August 2013 ● Have You Seen Puerto Vallarta’s Green Flashes?

By Jim Scherrer PVREBA • August 2013


Photo by Harvest Estudio

Perhaps you’re among those fortunate enough to have witnessed a green flash at the instant the sun sets; however for most, they’ve only heard of the phenomenon. One such area for viewing the green flashes is Puerto Vallarta, Mexico.

According to most physicists, green flashes involve physical optics as well as physiological optics. The factors contributing to the high frequency of green flash sightings in Vallarta can be categorized as follows:

Physical optics— By means of refraction and dispersion of the sun’s rays, the various length light waves reach the eye at slightly different times and speeds. Light moves slower in the cooler denser air, hence the higher frequency light waves, i.e., those with the shortest wave length (green & blue), are refracted more than are the lower frequency light waves (red & orange). This greater degree of refraction or bending allows the green and blue light waves to be seen over the earth’s curvature immediately after sunset, whereas the red and orange light waves are blocked by the earth. Atmospheric inversions and temperature gradients may even increase the separation of light waves creating a more vivid green flash. Any degree of haze in the air will disperse the very shortest of the light waves which are the violet and blue colors of the spectrum, thus leaving green to be the last color seen.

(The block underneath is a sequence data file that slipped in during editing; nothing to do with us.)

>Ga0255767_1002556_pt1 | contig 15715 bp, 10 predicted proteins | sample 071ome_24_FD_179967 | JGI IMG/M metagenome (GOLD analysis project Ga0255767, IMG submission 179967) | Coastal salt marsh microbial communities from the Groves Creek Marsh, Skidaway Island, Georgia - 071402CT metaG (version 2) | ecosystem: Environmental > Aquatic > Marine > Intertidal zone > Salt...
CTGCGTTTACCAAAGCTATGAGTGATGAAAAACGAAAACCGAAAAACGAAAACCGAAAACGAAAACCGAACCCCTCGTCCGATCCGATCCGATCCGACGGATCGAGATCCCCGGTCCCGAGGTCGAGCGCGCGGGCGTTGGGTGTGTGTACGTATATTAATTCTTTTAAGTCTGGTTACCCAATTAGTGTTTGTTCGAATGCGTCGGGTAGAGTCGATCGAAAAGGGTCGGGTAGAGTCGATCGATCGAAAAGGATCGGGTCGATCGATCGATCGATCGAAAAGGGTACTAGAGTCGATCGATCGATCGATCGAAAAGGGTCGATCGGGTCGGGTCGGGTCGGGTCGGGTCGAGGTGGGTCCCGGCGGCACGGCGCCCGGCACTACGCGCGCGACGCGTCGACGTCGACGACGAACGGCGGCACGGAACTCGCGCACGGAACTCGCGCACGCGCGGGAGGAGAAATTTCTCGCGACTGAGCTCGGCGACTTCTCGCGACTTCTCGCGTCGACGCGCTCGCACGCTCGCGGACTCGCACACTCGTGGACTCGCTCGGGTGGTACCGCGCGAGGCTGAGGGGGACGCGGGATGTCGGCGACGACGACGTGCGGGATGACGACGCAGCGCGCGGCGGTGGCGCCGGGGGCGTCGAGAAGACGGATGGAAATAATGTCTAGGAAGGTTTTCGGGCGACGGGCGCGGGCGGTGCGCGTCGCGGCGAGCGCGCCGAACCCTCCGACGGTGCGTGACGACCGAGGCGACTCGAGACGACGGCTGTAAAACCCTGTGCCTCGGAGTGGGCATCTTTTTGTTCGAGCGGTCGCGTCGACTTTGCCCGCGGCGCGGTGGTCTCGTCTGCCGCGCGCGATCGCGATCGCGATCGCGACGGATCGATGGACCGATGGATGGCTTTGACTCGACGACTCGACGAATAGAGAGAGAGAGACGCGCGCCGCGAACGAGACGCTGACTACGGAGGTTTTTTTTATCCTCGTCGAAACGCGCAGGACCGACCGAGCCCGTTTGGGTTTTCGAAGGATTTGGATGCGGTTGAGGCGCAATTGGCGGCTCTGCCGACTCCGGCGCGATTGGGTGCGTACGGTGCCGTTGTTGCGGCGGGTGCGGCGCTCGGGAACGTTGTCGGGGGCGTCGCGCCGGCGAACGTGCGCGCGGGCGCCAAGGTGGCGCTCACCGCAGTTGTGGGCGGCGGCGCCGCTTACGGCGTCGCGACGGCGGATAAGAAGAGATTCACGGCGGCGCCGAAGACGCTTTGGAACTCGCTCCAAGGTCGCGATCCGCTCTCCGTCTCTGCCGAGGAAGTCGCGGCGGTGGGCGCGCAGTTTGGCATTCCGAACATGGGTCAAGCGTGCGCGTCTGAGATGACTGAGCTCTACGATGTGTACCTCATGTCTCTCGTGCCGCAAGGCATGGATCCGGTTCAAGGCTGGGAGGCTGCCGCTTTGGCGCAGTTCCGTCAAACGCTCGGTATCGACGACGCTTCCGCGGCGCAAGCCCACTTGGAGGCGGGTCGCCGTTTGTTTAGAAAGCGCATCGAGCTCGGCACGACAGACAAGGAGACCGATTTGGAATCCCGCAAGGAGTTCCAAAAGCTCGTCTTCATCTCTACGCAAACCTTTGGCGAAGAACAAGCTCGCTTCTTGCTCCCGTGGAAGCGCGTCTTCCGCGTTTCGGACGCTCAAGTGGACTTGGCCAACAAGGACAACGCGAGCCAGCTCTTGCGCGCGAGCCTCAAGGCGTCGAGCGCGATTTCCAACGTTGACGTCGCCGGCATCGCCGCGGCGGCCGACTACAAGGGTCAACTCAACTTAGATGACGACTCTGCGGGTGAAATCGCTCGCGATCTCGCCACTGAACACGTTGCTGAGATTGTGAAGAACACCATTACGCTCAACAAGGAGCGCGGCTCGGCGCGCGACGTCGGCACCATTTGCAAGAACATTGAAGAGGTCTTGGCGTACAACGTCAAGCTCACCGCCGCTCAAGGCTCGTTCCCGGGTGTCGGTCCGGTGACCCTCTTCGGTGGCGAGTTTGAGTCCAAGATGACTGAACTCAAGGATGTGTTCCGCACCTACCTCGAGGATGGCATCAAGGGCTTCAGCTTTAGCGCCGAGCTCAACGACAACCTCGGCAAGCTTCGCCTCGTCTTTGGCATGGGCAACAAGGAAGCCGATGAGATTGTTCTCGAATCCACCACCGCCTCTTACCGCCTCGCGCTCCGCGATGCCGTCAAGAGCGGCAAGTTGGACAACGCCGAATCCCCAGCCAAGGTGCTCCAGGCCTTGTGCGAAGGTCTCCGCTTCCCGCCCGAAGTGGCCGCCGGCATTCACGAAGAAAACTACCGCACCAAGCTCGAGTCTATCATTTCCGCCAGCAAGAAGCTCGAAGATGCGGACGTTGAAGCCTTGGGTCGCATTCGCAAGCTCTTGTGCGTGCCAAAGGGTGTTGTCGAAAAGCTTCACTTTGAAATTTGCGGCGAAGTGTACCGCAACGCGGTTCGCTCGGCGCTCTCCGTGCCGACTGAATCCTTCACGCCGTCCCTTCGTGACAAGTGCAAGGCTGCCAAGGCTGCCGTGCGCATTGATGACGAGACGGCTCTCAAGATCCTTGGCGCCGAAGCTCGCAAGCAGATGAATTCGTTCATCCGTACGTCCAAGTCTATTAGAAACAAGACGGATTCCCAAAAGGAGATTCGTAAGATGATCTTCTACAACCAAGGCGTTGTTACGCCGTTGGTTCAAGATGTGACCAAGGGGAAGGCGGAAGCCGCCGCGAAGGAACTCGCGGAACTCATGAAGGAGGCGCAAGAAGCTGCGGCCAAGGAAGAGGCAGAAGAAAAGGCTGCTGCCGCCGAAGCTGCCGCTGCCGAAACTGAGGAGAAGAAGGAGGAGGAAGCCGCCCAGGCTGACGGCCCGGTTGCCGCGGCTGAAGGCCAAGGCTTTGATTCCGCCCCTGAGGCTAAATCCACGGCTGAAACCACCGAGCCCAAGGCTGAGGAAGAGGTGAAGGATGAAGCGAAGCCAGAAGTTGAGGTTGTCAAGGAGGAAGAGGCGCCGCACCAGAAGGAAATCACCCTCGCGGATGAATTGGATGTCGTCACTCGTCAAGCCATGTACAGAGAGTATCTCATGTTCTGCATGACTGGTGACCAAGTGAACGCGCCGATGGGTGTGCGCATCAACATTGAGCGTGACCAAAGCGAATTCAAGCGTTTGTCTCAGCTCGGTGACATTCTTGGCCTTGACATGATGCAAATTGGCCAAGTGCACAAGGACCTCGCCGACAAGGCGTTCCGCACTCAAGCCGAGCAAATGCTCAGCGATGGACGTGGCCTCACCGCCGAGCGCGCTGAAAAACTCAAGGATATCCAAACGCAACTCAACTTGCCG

During the winter months in Vallarta, it’s not uncommon to have an evening air temperature the same as the Banderas Bay water temperature. The air is always very clean and clear and there is often a small amount of haze; making conditions ideal for observing green flashes at sunset.

Photo by Harvest Estudio

Photo by Harvest Estudio

Physiological Optics—After looking at the bright sun, even for a few seconds prior to sunset, there is some degree of bleaching of the retina’s red-sensitive cone photo pigment. This bleaching effect, sometimes referred to as red fatigue, distorts color perception; thus causing the light seen just before final sunset that would normally be perceived as yellow, to appear as green.

As an important reminder, the brightness of the sun changes by a factor of two every minute prior to sunset. Therefore, it is safe to look at the sun when it’s right down on the horizon but staring at it just a minute or two prior to sunset could result in eye injury. As a rule of thumb; if the sun is too bright to look at comfortably, don’t look at it!

Psychological or other influences—After attending hundreds of parties in Vallarta over the past ten years we have noticed that the odds of seeing green flashes (not to be confused with hot flashes) are directly proportional to the quantity of margaritas consumed! This is especially true with women because they seem to observe the green flashes much more often than do men. Since there is no empirical data or scientific explanation for this phenomenon, we can only attribute this to the party atmosphere that exists nightly in Vallarta.

Photo by Harvest Estudio

Photo by Harvest Estudio

Okay, now that we have a better understanding of exactly what green flashes are and what causes them, let’s determine how best to witness them.